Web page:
Why are plasmids useful for bacteria
Plasmids are small rings made of double-stranded DNA that, although not essential for life, carry genes that are beneficial, often for resistance to certain antibiotics. Bacteria can take up plasmids, copy them independently of the main DNA and transfer them to other bacteria. In this way, antibiotic resistance can easily spread. The transfer from one bacterial species A to another bacterial species B is also possible (conjugation). This type of transfer of genetic information is also known as horizontal gene transfer - in contrast to vertical gene transfer from parents to children or from a bacterial cell to its two daughter cells.
Restriction endonucleases can be used to cut open strands of DNA precisely
In genetic engineering, plasmids play a very important role as vectors for the transfer of passenger DNA. Incidentally, the term "plasmid" was coined in 1952 by LEDERBERG, who received the Nobel Prize for Medicine in 1958 for his discovery in 1946.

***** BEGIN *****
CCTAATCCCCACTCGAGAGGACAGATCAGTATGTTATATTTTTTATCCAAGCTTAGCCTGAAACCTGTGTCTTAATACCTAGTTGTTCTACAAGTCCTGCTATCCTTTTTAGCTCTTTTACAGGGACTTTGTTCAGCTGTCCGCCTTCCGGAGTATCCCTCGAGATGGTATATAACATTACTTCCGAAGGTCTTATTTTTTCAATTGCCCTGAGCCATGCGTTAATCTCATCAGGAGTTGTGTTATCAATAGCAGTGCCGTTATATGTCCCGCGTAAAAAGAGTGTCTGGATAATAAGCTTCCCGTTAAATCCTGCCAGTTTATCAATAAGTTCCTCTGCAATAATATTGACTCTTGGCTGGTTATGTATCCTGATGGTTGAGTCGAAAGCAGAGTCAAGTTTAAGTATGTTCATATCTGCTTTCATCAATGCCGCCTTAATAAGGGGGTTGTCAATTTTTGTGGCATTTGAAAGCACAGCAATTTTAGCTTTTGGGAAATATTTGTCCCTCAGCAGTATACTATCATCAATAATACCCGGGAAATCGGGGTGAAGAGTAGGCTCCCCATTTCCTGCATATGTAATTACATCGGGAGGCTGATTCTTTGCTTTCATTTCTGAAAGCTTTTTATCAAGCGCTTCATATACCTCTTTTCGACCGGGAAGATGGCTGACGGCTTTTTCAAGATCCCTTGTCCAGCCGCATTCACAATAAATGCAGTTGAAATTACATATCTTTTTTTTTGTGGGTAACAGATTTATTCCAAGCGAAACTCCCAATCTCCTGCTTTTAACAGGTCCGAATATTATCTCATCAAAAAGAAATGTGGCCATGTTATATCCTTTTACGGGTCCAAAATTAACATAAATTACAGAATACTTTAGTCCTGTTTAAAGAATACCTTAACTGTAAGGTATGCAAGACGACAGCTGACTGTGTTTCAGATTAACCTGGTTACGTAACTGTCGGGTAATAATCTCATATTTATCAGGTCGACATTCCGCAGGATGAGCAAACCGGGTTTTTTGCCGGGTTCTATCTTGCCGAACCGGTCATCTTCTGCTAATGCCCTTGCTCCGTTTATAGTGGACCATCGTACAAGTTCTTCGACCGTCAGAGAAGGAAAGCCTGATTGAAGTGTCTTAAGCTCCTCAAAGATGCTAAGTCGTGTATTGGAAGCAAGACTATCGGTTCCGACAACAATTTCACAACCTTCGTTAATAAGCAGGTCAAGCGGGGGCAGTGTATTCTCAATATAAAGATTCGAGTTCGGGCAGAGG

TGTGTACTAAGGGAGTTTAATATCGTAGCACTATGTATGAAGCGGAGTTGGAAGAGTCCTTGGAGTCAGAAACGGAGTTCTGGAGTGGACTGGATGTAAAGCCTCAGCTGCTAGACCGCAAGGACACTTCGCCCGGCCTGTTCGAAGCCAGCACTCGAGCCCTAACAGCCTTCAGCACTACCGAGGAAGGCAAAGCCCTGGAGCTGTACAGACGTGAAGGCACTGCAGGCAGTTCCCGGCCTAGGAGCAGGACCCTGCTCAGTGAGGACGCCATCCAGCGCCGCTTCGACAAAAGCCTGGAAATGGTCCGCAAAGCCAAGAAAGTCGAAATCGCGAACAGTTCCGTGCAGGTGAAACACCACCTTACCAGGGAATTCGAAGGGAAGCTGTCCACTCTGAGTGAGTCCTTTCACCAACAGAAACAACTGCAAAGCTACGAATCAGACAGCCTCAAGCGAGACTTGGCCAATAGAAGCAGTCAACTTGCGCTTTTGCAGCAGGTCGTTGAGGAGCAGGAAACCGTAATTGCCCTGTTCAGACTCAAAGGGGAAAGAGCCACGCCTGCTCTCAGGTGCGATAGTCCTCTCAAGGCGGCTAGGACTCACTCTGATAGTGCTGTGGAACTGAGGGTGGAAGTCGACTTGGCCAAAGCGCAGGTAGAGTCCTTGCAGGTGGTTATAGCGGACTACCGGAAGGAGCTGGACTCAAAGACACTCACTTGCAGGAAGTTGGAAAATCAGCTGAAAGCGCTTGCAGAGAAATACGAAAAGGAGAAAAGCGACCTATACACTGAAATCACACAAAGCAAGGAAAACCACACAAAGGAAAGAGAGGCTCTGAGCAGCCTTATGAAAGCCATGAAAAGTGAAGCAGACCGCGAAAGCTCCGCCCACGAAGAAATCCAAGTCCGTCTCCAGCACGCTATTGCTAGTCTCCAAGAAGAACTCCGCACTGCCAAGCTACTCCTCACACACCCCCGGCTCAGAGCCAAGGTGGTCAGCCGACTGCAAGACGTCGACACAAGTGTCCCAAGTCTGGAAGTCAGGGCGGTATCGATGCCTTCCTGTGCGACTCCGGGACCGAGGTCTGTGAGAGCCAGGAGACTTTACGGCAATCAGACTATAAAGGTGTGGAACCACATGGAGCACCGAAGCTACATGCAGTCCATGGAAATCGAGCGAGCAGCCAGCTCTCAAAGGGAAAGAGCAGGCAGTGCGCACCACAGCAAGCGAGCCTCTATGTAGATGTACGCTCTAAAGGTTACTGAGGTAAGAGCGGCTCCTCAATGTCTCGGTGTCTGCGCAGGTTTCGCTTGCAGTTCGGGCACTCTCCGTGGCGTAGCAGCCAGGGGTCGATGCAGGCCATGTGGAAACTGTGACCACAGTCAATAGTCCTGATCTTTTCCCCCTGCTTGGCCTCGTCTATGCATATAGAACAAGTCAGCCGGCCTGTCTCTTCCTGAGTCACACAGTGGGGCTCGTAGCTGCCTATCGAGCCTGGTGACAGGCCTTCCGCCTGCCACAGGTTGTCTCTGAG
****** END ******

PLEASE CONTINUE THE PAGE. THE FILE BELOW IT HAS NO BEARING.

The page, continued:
Types of plasmids
There are three types of plasmids:
- Resistance plasmids. These are the plasmids of interest for genetic engineering. These plasmids contain one (or more) genes for antibiotic resistance, for example resistance to ampicillin or tetracycline.
- Virulence plasmids. These are plasmids that are interesting for medicine. These plasmids contain genes that can trigger diseases in the infected host organism. Usually virulence plasmids contain one or more genes that encode enzymes that produce toxins. The toxins (poisonous substances) then damage the infected host cell.
- Fertility plasmids. These are plasmids that carry the so-called F-factor (fertility factor). A bacterial cell with an F plasmid is able to form a plasma bridge and thus transfer its plasmids to another bacterial cell. This process is also called conjugation.
According to a report by the Max Planck Society, the transfer of plasmids for bacteria can "backfire". This is because plasmids can contain not only genes that are useful for bacteria, but also harmful genes, for example for toxins. One of these toxins, the zeta toxin, for example, converts a sugar that is important for the structure of the bacterial cell wall into a poisonous molecule.
Source: "Bacteria poison themselves from within", Max Planck Society of March 22, 2011.
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